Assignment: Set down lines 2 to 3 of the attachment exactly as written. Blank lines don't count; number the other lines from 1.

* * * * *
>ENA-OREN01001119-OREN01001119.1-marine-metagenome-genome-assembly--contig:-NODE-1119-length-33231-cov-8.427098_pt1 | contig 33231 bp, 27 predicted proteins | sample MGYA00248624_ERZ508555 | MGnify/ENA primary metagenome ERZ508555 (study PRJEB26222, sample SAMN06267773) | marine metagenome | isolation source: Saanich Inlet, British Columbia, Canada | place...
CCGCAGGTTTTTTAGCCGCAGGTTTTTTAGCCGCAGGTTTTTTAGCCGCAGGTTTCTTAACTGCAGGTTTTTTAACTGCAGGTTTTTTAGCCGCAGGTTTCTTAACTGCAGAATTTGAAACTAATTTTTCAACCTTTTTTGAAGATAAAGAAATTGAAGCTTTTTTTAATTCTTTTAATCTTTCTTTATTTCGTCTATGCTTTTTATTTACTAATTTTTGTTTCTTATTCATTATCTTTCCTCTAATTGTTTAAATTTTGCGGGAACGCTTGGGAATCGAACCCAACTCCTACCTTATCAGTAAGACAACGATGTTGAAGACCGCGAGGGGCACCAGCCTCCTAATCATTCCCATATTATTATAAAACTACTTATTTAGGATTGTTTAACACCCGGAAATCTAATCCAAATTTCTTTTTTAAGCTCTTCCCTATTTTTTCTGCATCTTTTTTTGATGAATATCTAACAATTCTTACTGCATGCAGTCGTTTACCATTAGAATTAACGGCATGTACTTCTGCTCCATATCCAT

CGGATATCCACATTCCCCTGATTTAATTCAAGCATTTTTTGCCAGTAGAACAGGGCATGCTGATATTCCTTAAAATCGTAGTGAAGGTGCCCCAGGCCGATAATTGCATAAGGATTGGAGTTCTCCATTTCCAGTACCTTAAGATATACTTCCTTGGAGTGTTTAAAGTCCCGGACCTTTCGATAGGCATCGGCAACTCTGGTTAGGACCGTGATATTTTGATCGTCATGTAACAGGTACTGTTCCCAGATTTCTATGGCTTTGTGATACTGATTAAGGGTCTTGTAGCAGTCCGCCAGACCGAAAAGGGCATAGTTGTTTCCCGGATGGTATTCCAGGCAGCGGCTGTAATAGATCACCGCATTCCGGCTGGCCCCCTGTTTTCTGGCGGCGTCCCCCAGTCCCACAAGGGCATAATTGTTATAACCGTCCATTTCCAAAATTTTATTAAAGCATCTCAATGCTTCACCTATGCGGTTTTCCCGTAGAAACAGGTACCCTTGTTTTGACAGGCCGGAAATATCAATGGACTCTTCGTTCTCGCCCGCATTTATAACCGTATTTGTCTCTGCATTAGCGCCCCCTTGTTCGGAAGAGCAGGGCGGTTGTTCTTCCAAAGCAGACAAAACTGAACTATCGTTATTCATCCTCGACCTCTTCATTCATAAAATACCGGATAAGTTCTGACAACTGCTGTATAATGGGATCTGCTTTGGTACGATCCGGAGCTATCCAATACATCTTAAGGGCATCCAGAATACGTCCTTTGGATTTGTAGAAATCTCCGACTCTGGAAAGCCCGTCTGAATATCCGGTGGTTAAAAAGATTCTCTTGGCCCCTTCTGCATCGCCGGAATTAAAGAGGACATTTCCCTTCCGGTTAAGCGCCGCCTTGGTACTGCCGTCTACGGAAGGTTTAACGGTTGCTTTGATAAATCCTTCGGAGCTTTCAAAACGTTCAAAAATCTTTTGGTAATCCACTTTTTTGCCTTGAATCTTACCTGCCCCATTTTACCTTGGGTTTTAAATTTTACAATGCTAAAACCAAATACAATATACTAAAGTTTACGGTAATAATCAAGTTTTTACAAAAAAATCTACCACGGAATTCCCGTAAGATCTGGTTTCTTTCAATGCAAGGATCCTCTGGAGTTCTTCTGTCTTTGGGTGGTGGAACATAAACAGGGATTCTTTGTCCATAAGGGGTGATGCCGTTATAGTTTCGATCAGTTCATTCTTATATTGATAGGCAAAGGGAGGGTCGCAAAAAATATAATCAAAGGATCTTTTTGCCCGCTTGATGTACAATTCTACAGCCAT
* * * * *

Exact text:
CCGCAGGTTTTTTAGCCGCAGGTTTTTTAGCCGCAGGTTTTTTAGCCGCAGGTTTCTTAACTGCAGGTTTTTTAACTGCAGGTTTTTTAGCCGCAGGTTTCTTAACTGCAGAATTTGAAACTAATTTTTCAACCTTTTTTGAAGATAAAGAAATTGAAGCTTTTTTTAATTCTTTTAATCTTTCTTTATTTCGTCTATGCTTTTTATTTACTAATTTTTGTTTCTTATTCATTATCTTTCCTCTAATTGTTTAAATTTTGCGGGAACGCTTGGGAATCGAACCCAACTCCTACCTTATCAGTAAGACAACGATGTTGAAGACCGCGAGGGGCACCAGCCTCCTAATCATTCCCATATTATTATAAAACTACTTATTTAGGATTGTTTAACACCCGGAAATCTAATCCAAATTTCTTTTTTAAGCTCTTCCCTATTTTTTCTGCATCTTTTTTTGATGAATATCTAACAATTCTTACTGCATGCAGTCGTTTACCATTAGAATTAACGGCATGTACTTCTGCTCCATATCCAT

CGGATATCCACATTCCCCTGATTTAATTCAAGCATTTTTTGCCAGTAGAACAGGGCATGCTGATATTCCTTAAAATCGTAGTGAAGGTGCCCCAGGCCGATAATTGCATAAGGATTGGAGTTCTCCATTTCCAGTACCTTAAGATATACTTCCTTGGAGTGTTTAAAGTCCCGGACCTTTCGATAGGCATCGGCAACTCTGGTTAGGACCGTGATATTTTGATCGTCATGTAACAGGTACTGTTCCCAGATTTCTATGGCTTTGTGATACTGATTAAGGGTCTTGTAGCAGTCCGCCAGACCGAAAAGGGCATAGTTGTTTCCCGGATGGTATTCCAGGCAGCGGCTGTAATAGATCACCGCATTCCGGCTGGCCCCCTGTTTTCTGGCGGCGTCCCCCAGTCCCACAAGGGCATAATTGTTATAACCGTCCATTTCCAAAATTTTATTAAAGCATCTCAATGCTTCACCTATGCGGTTTTCCCGTAGAAACAGGTACCCTTGTTTTGACAGGCCGGAAATATCAATGGACTCTTCGTTCTCGCCCGCATTTATAACCGTATTTGTCTCTGCATTAGCGCCCCCTTGTTCGGAAGAGCAGGGCGGTTGTTCTTCCAAAGCAGACAAAACTGAACTATCGTTATTCATCCTCGACCTCTTCATTCATAAAATACCGGATAAGTTCTGACAACTGCTGTATAATGGGATCTGCTTTGGTACGATCCGGAGCTATCCAATACATCTTAAGGGCATCCAGAATACGTCCTTTGGATTTGTAGAAATCTCCGACTCTGGAAAGCCCGTCTGAATATCCGGTGGTTAAAAAGATTCTCTTGGCCCCTTCTGCATCGCCGGAATTAAAGAGGACATTTCCCTTCCGGTTAAGCGCCGCCTTGGTACTGCCGTCTACGGAAGGTTTAACGGTTGCTTTGATAAATCCTTCGGAGCTTTCAAAACGTTCAAAAATCTTTTGGTAATCCACTTTTTTGCCTTGAATCTTACCTGCCCCATTTTACCTTGGGTTTTAAATTTTACAATGCTAAAACCAAATACAATATACTAAAGTTTACGGTAATAATCAAGTTTTTACAAAAAAATCTACCACGGAATTCCCGTAAGATCTGGTTTCTTTCAATGCAAGGATCCTCTGGAGTTCTTCTGTCTTTGGGTGGTGGAACATAAACAGGGATTCTTTGTCCATAAGGGGTGATGCCGTTATAGTTTCGATCAGTTCATTCTTATATTGATAGGCAAAGGGAGGGTCGCAAAAAATATAATCAAAGGATCTTTTTGCCCGCTTGATGTACAATTCTACAGCCAT